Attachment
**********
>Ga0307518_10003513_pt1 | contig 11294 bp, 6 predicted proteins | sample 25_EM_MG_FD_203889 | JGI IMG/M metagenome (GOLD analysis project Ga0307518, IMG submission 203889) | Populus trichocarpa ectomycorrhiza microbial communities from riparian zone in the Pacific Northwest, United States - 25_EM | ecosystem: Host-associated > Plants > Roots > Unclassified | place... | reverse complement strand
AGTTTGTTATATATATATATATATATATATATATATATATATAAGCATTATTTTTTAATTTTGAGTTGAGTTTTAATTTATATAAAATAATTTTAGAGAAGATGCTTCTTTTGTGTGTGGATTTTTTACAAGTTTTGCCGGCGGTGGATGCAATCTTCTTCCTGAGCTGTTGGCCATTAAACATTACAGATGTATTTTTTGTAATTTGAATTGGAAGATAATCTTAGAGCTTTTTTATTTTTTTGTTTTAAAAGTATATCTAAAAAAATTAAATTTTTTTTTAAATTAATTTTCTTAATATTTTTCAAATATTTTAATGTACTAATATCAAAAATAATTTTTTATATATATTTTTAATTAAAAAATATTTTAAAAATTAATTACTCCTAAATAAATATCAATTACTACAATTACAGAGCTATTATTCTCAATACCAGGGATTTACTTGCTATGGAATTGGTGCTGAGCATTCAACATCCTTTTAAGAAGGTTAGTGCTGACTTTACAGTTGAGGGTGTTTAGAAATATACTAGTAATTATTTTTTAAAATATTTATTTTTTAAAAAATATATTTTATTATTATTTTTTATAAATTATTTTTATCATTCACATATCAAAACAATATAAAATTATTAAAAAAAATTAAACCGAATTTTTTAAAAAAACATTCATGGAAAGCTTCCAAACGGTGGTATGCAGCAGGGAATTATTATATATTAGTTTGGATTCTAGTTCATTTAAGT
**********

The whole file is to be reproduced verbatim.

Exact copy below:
>Ga0307518_10003513_pt1 | contig 11294 bp, 6 predicted proteins | sample 25_EM_MG_FD_203889 | JGI IMG/M metagenome (GOLD analysis project Ga0307518, IMG submission 203889) | Populus trichocarpa ectomycorrhiza microbial communities from riparian zone in the Pacific Northwest, United States - 25_EM | ecosystem: Host-associated > Plants > Roots > Unclassified | place... | reverse complement strand
AGTTTGTTATATATATATATATATATATATATATATATATATAAGCATTATTTTTTAATTTTGAGTTGAGTTTTAATTTATATAAAATAATTTTAGAGAAGATGCTTCTTTTGTGTGTGGATTTTTTACAAGTTTTGCCGGCGGTGGATGCAATCTTCTTCCTGAGCTGTTGGCCATTAAACATTACAGATGTATTTTTTGTAATTTGAATTGGAAGATAATCTTAGAGCTTTTTTATTTTTTTGTTTTAAAAGTATATCTAAAAAAATTAAATTTTTTTTTAAATTAATTTTCTTAATATTTTTCAAATATTTTAATGTACTAATATCAAAAATAATTTTTTATATATATTTTTAATTAAAAAATATTTTAAAAATTAATTACTCCTAAATAAATATCAATTACTACAATTACAGAGCTATTATTCTCAATACCAGGGATTTACTTGCTATGGAATTGGTGCTGAGCATTCAACATCCTTTTAAGAAGGTTAGTGCTGACTTTACAGTTGAGGGTGTTTAGAAATATACTAGTAATTATTTTTTAAAATATTTATTTTTTAAAAAATATATTTTATTATTATTTTTTATAAATTATTTTTATCATTCACATATCAAAACAATATAAAATTATTAAAAAAAATTAAACCGAATTTTTTAAAAAAACATTCATGGAAAGCTTCCAAACGGTGGTATGCAGCAGGGAATTATTATATATTAGTTTGGATTCTAGTTCATTTAAGT